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About Thomas Dunning

By his own admission, Thomas Dunning is not a trained musician, but he plays one on the stage.  And in the studio.  And as a producer.  And so on. He is the perfect example of becoming what you need to become through an unstoppable desire to share your passions with others.

Like many, Tom claims a flirtation with choral singing during his "skool daze."  In high school he appeared in JESUS CHRIST SUPERSTAR and GREASE.
Who didn't?  Regarding music at the university level, he had this to say:

"The only thing about my college career that's interesting is that I went to three different schools. At one I was introduced to revolutionary feminist theory, then I got arrested (I was one of the DeKalb 79), then I got kicked out. I sang at the other two."

That auspicious beginning nothwithstanding, Tom the Performer is now possessed of a gift that most pros beat themselves up trying to achieve: an ability to be "in the moment" during a piece, which is why he and Kate Bush are so compatible.  His antics, his storytelling, his life on stage appear rehearsed, planned, orchestrated.  Then he'll dismount and say "Oh, I had no idea what I was doing."  It's a sweet edginess -- wherever he's headed, the audience begs him to please, take us with you.  He connects.

His high school counselors would call Dunning, Tom a "people person." Attending the Gay/Lesbian Pride Parade with him was a little counter- productive, since most of the float participants would empty onto the streets and into Tom's arms at the sight of him.  Wherever he is, he's the goodwill ambassador for that particular 500 square feet - the Sovereign Mobile State of Tom.  However, while politicians press the flesh and record execs schmooze the room, Tom just says hi to his friends.

So here's our Tommy, a friendly, Irish Catholic choirboy.   Now meet TOM, the subtle, self-assured street urchin/entrepreneur --Dodger and Fagin in one.  His e-mail handle is "stunning."  His business cards report "Brown Star Records...Don't Ask."  And his "band" - which is to say Tom plus the vast array of musicians he works with at any given time, equals "Tom Dunning and Your Boyfriends."  This sly little tip asserts that our Tom-Tom has appropriated your men for his own agenda.  Then to finish his fantasy: while hosting an evening of gender-bender music, he became one of "Your Girlfriends."

Don't Ask.

Tom is fourth generation Irish by way of the O'Neils of County Tyrone and the Owens of County Mayo.  He seems very connected to his heritage, peppering his speech with words like "dinna," as in "Your band sounded great!  I dinna have to pay to get in."  Fittingly, the first song he ever performed live as a solo artist was "The Emperor's New Clothes" by Sinead O'Connor, presented on Barbra Streisand's birthday (April 24th) in 1996. Add Madonna to round out the diva trio, and you get a little closer to "stunning."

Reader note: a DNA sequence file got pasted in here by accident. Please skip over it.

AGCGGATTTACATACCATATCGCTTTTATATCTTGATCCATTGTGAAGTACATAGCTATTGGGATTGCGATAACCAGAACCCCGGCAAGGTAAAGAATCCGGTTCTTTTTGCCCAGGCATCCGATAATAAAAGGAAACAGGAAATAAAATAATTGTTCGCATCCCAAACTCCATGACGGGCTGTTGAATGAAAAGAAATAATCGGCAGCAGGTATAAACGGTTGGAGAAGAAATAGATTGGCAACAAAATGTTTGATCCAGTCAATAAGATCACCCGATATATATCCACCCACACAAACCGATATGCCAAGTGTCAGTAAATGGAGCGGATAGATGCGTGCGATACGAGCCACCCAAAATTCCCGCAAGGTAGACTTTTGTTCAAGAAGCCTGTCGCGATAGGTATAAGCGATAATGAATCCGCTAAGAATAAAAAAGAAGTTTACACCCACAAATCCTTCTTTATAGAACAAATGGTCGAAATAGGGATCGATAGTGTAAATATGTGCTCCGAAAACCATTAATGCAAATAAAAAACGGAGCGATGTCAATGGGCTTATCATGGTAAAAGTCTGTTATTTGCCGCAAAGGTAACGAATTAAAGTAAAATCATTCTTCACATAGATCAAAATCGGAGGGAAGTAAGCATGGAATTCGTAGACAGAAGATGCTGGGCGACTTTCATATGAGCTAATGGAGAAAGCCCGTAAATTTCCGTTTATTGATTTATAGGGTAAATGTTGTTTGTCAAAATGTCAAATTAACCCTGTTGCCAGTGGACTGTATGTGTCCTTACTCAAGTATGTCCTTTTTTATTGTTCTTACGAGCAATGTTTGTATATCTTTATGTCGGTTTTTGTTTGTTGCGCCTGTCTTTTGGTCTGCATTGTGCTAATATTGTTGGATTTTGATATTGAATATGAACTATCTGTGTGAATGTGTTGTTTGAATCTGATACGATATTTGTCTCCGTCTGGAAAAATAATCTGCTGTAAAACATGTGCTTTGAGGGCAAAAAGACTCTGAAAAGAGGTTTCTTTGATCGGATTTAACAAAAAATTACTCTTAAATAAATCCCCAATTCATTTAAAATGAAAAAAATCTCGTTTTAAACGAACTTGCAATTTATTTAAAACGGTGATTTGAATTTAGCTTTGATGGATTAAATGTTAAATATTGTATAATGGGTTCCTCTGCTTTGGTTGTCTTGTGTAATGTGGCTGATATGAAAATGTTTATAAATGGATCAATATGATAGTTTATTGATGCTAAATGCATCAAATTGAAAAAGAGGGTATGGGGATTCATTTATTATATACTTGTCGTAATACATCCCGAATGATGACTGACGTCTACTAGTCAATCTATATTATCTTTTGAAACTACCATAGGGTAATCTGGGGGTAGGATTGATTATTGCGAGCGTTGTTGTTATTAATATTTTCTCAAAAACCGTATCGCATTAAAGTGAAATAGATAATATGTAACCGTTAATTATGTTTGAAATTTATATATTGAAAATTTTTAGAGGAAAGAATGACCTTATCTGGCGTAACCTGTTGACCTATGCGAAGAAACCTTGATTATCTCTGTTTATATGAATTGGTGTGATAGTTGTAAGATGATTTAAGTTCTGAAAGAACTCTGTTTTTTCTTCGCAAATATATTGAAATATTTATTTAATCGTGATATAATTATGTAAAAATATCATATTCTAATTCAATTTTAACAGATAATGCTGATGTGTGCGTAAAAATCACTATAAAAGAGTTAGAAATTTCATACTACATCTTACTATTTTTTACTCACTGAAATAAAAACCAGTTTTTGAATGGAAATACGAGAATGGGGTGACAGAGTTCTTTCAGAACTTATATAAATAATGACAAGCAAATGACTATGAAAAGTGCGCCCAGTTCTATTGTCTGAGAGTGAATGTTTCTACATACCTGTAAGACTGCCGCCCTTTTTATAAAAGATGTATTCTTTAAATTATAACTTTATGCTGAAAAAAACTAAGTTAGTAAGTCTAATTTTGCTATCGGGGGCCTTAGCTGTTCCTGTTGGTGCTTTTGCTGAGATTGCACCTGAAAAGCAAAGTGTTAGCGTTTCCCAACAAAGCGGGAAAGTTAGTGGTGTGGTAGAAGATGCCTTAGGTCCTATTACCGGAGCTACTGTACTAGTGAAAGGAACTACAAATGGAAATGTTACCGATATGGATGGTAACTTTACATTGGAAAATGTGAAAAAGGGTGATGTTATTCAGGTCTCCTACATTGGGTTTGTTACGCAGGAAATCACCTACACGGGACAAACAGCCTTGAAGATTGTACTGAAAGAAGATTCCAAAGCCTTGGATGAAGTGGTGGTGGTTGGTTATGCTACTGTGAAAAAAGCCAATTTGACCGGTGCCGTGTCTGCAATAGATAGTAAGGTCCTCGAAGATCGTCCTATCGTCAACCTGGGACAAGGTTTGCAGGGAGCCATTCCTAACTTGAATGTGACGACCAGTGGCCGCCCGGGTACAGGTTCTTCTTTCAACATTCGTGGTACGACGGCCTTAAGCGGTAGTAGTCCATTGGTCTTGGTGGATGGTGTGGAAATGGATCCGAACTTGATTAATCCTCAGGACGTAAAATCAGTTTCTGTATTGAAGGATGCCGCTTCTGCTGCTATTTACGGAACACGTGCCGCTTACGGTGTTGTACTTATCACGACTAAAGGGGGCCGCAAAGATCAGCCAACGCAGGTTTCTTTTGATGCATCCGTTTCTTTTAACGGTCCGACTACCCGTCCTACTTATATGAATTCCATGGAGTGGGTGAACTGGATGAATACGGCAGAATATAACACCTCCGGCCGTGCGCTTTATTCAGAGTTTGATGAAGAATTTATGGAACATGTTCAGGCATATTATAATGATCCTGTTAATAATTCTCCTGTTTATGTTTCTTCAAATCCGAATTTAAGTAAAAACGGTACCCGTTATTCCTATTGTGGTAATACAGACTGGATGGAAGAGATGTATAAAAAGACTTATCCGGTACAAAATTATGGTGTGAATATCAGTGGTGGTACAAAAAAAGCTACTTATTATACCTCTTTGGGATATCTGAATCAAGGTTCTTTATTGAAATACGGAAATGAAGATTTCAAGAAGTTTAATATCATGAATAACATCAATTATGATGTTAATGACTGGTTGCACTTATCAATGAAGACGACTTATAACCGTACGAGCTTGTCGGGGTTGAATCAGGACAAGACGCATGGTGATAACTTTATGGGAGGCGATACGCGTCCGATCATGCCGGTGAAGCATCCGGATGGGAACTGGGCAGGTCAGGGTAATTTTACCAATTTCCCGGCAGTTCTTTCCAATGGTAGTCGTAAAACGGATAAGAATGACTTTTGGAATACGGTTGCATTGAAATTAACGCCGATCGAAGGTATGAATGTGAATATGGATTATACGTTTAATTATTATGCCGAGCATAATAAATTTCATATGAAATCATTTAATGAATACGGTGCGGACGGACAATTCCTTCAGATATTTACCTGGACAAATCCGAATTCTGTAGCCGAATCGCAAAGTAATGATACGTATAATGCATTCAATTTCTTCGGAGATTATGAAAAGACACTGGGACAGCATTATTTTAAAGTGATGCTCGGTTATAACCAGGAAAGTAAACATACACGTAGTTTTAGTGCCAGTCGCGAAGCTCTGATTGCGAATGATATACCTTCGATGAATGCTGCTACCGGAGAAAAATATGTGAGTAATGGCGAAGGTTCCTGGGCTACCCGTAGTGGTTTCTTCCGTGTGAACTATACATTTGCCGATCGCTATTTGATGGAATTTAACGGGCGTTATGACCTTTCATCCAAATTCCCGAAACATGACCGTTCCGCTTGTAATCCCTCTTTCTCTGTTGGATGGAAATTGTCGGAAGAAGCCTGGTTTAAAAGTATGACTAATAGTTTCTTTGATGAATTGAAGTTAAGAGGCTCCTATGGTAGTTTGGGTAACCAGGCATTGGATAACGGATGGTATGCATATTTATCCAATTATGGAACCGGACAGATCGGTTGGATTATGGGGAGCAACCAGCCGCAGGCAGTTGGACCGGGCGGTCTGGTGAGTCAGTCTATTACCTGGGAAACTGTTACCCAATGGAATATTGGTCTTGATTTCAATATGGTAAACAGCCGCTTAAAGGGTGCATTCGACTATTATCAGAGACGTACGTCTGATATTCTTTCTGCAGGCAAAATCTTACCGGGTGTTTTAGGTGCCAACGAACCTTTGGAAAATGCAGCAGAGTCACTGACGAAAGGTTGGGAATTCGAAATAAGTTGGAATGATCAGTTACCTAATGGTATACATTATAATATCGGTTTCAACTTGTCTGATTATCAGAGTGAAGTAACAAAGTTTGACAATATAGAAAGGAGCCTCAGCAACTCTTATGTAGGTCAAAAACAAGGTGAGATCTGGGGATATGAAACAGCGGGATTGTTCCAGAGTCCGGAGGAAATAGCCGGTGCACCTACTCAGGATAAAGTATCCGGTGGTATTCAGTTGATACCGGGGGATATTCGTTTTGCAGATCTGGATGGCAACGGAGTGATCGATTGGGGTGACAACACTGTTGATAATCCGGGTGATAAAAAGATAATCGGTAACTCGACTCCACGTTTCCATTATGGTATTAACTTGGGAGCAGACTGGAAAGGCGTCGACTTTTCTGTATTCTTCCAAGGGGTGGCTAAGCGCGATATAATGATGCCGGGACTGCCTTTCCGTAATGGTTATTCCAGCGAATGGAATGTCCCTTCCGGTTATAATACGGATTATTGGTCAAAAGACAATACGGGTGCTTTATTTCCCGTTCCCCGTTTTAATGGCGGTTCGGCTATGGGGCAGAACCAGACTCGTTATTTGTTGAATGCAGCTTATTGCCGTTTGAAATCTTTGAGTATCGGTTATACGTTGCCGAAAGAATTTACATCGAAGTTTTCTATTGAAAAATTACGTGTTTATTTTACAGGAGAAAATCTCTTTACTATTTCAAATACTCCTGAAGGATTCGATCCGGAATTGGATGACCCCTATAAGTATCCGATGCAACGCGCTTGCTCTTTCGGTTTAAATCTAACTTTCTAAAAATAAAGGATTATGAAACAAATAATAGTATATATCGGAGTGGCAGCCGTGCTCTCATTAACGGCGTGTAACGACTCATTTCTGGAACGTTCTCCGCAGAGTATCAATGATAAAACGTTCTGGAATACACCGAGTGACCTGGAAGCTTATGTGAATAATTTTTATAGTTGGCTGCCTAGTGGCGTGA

But most of all, he wanna be Kate.  On his must-sing list,

"......"'Houdini' because I can scream the big parts really well, or 'Under The Ivy' - but I only want to sing the harmony on that and it's about 5 seconds long."

Meanwhile, back at the studio, Tom decides to bring it all home by positioning his contribution, "Not This Time," as the last track of the pack.   The lyrics implore  "...what chance do I have here?  Put an end...to every dream..."   No pressure --  this simply MUST be Tom's finest hour. He remembers this:

"...I was becoming very stressed out because I couldn't get the endings to FEEL right.  I was in the recording room with the headphones, while Liam Davis, John Ridenour, Dave Trumfio and Kenny Sluiter (the engineer) were in the the engineering room.  After I finished a bunch of takes, I heard Liam through the headphones tell the others that he was going to go talk to me.  I was terribly nervous singing this really emotional song in front of these men.

He came in the room and got me focused, reminding me of the whole project, and of why I chose to do this Kate song over all the others.  I did some breathing, checked my picture of Kate I brought with me for inspiration, and thought about how absolutely elated I was to be free of the painful psychic burden of a particular boy (or so I hope, they're always in there though, aren't they?).  I was pretty much just crying by the end of the song and that was the take we used."

That is "stunning."                                                          

- Jacqueline Krupka             

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